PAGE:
As cited in the Times article, Chief Beck emphasizes that officers respond to a wide range of calls, like entering the homes of victims who have experienced horrible violations by all manner of perpetrators. So, I hope we can all agree that perhaps a woman who just called the cops because her husband beat her up should not become not free reality TV for us to ogle via social media. And domestic battery is relatively tame compared to the anthology of horrors that humans visit upon one another and to which police officers are often witness. More to the point, the volume of police encounters involving events that we have no business watching (let alone allowing some website to monetize) is far greater than the volume of encounters in which may see a need to scrutinize the conduct of the officers. And in cases in which such scrutiny is necessary, justice is likely to be best served if the related video remains sequestered during investigations and trials. By distributing all police body cam video to the public, we risk turning various forms of human suffering into a Circus Maximus that is more likely to serve our crass taste for ugly spectacle than it is to serve justice.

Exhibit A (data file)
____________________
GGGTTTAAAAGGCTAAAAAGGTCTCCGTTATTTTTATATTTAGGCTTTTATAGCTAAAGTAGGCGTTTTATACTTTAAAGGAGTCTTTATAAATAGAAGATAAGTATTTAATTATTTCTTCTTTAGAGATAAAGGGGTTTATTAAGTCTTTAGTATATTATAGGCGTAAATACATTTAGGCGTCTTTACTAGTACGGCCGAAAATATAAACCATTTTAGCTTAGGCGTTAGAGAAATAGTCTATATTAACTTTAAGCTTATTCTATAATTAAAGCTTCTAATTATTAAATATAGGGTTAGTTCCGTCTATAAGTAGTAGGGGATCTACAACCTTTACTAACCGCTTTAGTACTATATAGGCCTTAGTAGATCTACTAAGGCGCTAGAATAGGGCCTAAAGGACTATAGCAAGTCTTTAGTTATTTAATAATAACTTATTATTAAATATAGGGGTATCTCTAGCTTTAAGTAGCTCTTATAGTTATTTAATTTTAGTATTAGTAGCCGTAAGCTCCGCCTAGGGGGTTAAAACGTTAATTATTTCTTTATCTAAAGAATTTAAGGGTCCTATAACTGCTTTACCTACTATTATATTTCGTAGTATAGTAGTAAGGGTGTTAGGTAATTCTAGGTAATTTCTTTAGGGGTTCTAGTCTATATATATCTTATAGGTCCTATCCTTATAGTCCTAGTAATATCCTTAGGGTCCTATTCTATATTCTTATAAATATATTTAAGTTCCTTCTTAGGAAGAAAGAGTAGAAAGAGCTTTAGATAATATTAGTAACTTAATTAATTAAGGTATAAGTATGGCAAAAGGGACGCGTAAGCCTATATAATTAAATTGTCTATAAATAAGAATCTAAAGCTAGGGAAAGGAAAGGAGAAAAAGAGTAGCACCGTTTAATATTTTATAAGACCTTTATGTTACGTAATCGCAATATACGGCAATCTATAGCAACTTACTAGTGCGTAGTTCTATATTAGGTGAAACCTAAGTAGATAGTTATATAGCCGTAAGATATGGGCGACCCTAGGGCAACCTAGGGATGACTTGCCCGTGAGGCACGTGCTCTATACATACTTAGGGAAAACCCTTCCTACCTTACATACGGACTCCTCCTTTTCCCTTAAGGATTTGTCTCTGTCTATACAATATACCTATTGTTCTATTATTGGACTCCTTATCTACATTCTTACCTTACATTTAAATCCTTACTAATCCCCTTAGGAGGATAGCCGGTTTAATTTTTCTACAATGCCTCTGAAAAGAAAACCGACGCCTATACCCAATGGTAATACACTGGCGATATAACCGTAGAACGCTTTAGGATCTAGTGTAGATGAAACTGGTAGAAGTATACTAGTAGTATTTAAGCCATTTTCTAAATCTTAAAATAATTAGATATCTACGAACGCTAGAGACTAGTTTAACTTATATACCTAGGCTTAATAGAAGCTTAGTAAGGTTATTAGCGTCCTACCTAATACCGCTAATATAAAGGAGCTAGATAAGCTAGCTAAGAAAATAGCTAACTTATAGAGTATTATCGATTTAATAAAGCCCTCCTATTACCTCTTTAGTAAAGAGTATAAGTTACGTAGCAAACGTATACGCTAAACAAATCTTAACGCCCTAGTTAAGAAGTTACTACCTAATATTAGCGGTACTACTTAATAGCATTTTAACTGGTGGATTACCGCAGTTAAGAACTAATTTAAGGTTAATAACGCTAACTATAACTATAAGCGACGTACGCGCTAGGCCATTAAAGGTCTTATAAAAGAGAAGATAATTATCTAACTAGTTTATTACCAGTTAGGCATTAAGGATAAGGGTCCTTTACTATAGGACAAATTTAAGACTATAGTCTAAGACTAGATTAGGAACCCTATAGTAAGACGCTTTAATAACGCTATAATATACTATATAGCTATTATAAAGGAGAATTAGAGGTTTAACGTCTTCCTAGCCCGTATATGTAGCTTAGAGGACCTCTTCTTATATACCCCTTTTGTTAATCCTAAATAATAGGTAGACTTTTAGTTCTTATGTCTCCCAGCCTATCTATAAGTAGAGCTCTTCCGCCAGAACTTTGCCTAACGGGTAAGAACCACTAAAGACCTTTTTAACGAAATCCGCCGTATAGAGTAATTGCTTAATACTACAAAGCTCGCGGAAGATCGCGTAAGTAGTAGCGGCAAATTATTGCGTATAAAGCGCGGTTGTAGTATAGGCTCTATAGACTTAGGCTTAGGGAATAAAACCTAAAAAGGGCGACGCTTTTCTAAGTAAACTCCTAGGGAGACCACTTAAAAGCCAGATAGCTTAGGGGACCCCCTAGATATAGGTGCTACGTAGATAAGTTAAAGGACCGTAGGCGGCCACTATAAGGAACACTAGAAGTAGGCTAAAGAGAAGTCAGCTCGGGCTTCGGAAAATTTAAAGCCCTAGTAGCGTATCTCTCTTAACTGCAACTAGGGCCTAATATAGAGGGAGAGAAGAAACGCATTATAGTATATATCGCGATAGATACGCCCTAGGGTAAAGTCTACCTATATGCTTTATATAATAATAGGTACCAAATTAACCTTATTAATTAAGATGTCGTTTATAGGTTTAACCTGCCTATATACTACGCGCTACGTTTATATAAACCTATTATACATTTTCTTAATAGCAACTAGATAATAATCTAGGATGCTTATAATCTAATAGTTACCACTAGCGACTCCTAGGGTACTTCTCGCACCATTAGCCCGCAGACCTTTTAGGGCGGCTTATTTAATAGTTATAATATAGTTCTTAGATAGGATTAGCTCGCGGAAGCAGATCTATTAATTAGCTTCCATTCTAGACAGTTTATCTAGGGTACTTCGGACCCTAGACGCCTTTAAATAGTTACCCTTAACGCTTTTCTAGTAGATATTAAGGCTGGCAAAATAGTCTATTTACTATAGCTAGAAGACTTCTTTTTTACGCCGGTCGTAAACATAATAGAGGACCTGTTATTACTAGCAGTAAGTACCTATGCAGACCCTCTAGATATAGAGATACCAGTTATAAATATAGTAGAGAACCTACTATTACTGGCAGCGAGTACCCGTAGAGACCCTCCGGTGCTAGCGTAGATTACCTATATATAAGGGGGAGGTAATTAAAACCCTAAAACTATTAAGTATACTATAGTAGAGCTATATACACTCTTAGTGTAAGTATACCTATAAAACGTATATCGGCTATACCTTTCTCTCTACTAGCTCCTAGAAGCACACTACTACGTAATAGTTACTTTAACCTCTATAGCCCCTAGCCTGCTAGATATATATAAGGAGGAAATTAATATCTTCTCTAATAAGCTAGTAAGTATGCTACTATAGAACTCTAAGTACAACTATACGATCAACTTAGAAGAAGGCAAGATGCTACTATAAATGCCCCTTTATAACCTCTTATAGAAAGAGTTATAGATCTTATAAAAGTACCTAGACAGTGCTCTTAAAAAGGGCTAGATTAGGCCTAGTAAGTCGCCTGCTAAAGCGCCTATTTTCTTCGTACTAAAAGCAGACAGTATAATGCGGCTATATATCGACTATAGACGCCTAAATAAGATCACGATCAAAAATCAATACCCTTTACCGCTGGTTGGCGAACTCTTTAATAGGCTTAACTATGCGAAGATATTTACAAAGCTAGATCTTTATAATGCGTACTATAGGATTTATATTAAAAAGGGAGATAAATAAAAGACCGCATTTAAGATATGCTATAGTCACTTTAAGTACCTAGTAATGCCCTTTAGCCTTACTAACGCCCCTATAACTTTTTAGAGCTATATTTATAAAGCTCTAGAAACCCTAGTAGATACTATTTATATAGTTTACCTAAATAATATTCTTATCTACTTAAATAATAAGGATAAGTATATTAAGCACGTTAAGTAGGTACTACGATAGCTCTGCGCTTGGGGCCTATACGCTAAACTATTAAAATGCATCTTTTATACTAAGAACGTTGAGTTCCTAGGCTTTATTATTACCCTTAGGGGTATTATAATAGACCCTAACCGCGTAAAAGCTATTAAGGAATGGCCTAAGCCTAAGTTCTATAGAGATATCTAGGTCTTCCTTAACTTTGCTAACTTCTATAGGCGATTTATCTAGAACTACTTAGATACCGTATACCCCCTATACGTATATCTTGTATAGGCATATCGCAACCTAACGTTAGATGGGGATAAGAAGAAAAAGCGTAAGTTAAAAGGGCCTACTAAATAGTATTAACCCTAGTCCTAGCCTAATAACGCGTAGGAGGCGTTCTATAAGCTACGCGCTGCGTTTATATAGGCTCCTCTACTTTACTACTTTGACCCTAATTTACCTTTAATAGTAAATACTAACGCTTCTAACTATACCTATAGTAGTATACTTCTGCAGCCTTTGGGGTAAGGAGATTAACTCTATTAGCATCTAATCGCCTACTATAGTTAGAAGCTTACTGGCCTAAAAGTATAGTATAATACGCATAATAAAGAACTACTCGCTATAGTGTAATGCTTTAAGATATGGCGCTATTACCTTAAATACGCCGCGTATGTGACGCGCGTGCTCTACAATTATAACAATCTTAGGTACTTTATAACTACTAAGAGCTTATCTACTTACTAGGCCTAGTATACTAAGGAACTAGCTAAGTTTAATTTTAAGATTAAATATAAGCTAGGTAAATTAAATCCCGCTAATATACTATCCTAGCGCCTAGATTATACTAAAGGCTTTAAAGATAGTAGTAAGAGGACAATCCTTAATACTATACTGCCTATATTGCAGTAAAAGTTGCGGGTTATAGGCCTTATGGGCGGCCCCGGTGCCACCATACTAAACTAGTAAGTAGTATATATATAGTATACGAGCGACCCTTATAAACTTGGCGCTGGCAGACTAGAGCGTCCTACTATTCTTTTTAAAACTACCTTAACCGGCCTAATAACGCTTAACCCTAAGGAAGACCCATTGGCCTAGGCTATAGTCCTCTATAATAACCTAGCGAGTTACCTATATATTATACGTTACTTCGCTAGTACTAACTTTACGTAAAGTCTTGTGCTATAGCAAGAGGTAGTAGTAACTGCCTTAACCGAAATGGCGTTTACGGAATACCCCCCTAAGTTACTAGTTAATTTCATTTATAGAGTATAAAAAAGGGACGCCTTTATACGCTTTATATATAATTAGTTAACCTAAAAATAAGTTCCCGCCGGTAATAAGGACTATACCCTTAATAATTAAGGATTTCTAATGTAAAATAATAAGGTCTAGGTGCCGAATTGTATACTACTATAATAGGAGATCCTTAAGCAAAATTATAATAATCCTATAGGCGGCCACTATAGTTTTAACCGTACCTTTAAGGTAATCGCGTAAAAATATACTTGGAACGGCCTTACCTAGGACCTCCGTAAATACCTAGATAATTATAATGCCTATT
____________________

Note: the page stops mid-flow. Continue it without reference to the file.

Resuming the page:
There are several good reasons why evidence in a case remains sealed and juries are meant to be comprised of citizens who have seen or heard as little evidence as possible at the start of a trial. Imperfect as our criminal justice system may be, I really don’t think we want to substitute the fundamental components of due process and jury trials for digitally deputized lynch mobs, no matter how incontrovertible video evidence might appear to be. In the immediate aftermath of the Boston Marathon bombing, a self-appointed posse formed on Reddit that zeroed in on a suspect, who drew attention partly because he had gone missing. It turned out that the poor guy the Redditors had identified was “missing” because he had taken himself to a secluded location to commit suicide. And the only result the online posse managed to achieve was to spawn harassment of the young man’s family in advance of the grief that would come when they learned of his death.